By now, we should know that doctors aren’t free from illnesses. No, I’m not referring to malaria and chickenpox alone; I’m talking about serious, life-threatening physical and mental illnesses. Yes! like depression. That’s exactly where I’m going. Doctors aren’t free from depression; they are, in fact, highly susceptible to the disease.
Most unfortunately, an average doctor will deny or ignore symptoms for a prolonged period of time. He will not seek help even when he knows that he should. He would come up with excuses and reasons to hang on –
“I have dying patients to attend to. I have exams to pass. I have a huge paperwork to complete. I have a narcissistic boss to impress. I have aged parents to care for. I have a spouse who doesn’t have me. I have children who only see me for a few hours in a week (while I’m already burnt out). I have extracurricular dreams and aspirations to fulfil. I have my faith to protect. Yet, litigation and severe penalties await me if I err… “.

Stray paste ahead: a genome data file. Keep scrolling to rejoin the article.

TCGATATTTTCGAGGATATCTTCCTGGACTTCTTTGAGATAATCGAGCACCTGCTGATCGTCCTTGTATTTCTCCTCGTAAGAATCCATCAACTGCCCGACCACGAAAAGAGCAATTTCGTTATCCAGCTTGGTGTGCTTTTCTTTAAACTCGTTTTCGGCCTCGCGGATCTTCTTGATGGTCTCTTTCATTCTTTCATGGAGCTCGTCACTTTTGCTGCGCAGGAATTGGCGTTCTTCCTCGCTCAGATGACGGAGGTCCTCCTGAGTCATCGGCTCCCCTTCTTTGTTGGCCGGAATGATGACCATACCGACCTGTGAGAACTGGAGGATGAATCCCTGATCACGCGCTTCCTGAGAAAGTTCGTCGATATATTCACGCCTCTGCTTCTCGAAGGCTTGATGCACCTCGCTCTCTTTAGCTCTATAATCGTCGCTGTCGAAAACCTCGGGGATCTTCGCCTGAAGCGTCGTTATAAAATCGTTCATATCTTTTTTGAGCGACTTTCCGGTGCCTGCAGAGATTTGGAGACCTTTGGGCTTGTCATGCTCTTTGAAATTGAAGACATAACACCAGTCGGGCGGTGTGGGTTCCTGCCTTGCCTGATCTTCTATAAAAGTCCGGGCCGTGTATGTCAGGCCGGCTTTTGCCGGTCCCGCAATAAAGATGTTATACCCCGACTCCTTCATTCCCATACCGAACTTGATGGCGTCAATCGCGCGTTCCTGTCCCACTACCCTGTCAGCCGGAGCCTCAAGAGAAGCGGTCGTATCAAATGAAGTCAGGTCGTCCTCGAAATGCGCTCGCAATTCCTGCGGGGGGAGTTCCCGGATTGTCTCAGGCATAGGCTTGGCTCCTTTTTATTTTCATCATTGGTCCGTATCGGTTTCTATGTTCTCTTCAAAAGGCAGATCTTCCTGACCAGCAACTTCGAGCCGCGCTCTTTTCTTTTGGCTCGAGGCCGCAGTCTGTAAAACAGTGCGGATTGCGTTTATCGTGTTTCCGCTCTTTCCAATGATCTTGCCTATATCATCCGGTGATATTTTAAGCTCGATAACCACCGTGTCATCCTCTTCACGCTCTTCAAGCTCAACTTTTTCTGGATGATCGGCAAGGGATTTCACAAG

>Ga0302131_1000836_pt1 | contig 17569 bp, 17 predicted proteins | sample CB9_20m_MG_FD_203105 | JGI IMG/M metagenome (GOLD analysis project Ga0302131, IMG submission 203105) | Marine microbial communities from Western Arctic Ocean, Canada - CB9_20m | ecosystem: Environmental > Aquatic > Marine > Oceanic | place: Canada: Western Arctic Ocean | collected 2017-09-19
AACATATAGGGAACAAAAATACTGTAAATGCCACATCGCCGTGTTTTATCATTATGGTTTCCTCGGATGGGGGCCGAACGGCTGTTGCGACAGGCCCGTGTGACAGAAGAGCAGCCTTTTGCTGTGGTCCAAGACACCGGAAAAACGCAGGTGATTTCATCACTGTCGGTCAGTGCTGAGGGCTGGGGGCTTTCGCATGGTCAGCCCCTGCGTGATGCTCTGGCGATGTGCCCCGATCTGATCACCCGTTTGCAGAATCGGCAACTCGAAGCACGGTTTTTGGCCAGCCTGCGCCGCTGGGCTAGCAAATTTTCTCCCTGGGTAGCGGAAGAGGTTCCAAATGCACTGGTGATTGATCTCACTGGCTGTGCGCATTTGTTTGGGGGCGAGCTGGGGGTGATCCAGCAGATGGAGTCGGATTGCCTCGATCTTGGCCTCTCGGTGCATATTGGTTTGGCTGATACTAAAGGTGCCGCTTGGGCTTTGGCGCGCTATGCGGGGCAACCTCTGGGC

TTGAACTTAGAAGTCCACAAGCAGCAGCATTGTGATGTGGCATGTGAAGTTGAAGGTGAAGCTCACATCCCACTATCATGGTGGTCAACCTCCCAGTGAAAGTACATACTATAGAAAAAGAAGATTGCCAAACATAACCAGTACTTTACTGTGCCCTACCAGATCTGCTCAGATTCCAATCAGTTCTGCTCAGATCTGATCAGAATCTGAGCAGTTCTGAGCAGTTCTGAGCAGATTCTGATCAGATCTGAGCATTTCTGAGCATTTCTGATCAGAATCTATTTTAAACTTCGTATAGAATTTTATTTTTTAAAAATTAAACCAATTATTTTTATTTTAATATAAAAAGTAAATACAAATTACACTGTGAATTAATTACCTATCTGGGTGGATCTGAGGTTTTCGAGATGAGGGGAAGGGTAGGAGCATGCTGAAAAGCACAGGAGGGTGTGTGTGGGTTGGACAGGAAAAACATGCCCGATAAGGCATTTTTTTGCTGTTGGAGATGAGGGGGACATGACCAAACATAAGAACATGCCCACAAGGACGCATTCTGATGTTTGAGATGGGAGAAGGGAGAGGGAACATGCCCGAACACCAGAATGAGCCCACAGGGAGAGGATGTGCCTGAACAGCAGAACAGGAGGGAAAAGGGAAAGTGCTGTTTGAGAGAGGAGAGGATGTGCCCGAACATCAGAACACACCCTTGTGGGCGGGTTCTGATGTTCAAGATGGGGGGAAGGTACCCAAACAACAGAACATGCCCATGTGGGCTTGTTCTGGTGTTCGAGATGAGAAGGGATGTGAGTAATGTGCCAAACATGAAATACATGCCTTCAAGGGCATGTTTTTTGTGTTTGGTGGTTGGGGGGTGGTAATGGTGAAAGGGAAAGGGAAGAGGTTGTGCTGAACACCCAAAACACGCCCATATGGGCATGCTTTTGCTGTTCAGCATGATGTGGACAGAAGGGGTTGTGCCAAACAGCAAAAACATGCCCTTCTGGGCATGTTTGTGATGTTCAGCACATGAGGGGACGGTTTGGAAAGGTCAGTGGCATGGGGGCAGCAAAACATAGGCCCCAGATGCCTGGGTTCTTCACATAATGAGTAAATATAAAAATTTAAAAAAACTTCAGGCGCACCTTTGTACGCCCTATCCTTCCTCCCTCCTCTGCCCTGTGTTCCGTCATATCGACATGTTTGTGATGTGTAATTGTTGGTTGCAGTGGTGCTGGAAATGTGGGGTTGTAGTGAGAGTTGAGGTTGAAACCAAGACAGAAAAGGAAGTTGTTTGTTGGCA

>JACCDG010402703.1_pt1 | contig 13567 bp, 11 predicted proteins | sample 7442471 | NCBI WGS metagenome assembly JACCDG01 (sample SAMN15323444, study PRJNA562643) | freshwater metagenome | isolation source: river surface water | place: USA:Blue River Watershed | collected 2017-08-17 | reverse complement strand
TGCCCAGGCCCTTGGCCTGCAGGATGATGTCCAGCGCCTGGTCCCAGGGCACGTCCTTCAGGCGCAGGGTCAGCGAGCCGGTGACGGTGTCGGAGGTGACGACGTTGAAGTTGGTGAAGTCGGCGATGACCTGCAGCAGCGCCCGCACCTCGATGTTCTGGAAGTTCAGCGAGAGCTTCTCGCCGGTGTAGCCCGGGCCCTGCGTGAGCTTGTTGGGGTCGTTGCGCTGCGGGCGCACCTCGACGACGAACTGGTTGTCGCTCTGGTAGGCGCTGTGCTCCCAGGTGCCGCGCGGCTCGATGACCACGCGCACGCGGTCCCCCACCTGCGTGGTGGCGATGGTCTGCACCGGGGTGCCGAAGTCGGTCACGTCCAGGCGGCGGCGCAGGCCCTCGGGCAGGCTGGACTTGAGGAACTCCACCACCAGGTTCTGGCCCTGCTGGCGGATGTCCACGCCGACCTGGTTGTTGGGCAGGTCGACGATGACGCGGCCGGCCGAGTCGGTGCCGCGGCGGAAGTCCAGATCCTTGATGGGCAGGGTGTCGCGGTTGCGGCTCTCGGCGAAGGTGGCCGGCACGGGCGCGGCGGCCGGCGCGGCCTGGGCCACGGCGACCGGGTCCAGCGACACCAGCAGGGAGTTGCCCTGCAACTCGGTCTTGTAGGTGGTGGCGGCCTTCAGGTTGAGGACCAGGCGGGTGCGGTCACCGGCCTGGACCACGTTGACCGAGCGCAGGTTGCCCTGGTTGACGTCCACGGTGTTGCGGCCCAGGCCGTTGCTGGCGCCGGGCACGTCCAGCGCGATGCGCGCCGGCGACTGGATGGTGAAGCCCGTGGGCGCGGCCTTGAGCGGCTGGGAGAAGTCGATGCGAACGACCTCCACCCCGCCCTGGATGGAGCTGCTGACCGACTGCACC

He has all these worries on his shoulders but he’s expected to meet the world with a big smile. He still has to play demigod and save lives. Now, add all the “Nigerian factors” to the above and tell me why he shouldn’t have mood swings, if not full-blown depression. The health sector is rotten and the workers are the ones inside the bottomless pit of this rot…
And no, I’m not justifying any error committed by a doctor. I just want you to know that a doctor CAN be depressed but smiling. Go out there and show a doctor some love! Neither am I discouraging my brothers and sisters from studying medicine. You are welcome. We need you. But know, that medicine is not for the fainthearted. You have to be strong. The thought of quitting will mess with your head from time to time. If you must quit anything, then quit medicine, not your life.